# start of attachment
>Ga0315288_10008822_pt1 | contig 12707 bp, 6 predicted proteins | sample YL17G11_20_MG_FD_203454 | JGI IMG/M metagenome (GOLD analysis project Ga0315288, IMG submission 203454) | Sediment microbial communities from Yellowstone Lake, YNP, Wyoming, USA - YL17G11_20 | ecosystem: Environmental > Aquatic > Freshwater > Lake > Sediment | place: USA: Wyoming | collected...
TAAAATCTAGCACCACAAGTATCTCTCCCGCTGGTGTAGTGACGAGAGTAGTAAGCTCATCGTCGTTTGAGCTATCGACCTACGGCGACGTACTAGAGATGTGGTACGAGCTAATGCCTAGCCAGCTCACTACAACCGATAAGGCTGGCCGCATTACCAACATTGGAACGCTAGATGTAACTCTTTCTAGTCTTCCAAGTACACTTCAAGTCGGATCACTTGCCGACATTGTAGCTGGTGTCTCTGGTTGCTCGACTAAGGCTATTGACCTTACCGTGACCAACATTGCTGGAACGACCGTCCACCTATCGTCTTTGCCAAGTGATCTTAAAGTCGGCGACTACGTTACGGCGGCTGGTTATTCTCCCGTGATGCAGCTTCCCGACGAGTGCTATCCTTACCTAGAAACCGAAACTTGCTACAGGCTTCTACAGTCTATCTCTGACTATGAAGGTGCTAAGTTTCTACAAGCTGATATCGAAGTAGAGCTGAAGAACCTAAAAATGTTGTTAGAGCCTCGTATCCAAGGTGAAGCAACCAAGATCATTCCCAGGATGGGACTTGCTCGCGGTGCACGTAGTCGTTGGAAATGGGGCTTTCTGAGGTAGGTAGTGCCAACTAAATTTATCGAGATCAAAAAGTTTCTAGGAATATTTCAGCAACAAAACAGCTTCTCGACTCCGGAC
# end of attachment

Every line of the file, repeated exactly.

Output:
>Ga0315288_10008822_pt1 | contig 12707 bp, 6 predicted proteins | sample YL17G11_20_MG_FD_203454 | JGI IMG/M metagenome (GOLD analysis project Ga0315288, IMG submission 203454) | Sediment microbial communities from Yellowstone Lake, YNP, Wyoming, USA - YL17G11_20 | ecosystem: Environmental > Aquatic > Freshwater > Lake > Sediment | place: USA: Wyoming | collected...
TAAAATCTAGCACCACAAGTATCTCTCCCGCTGGTGTAGTGACGAGAGTAGTAAGCTCATCGTCGTTTGAGCTATCGACCTACGGCGACGTACTAGAGATGTGGTACGAGCTAATGCCTAGCCAGCTCACTACAACCGATAAGGCTGGCCGCATTACCAACATTGGAACGCTAGATGTAACTCTTTCTAGTCTTCCAAGTACACTTCAAGTCGGATCACTTGCCGACATTGTAGCTGGTGTCTCTGGTTGCTCGACTAAGGCTATTGACCTTACCGTGACCAACATTGCTGGAACGACCGTCCACCTATCGTCTTTGCCAAGTGATCTTAAAGTCGGCGACTACGTTACGGCGGCTGGTTATTCTCCCGTGATGCAGCTTCCCGACGAGTGCTATCCTTACCTAGAAACCGAAACTTGCTACAGGCTTCTACAGTCTATCTCTGACTATGAAGGTGCTAAGTTTCTACAAGCTGATATCGAAGTAGAGCTGAAGAACCTAAAAATGTTGTTAGAGCCTCGTATCCAAGGTGAAGCAACCAAGATCATTCCCAGGATGGGACTTGCTCGCGGTGCACGTAGTCGTTGGAAATGGGGCTTTCTGAGGTAGGTAGTGCCAACTAAATTTATCGAGATCAAAAAGTTTCTAGGAATATTTCAGCAACAAAACAGCTTCTCGACTCCGGAC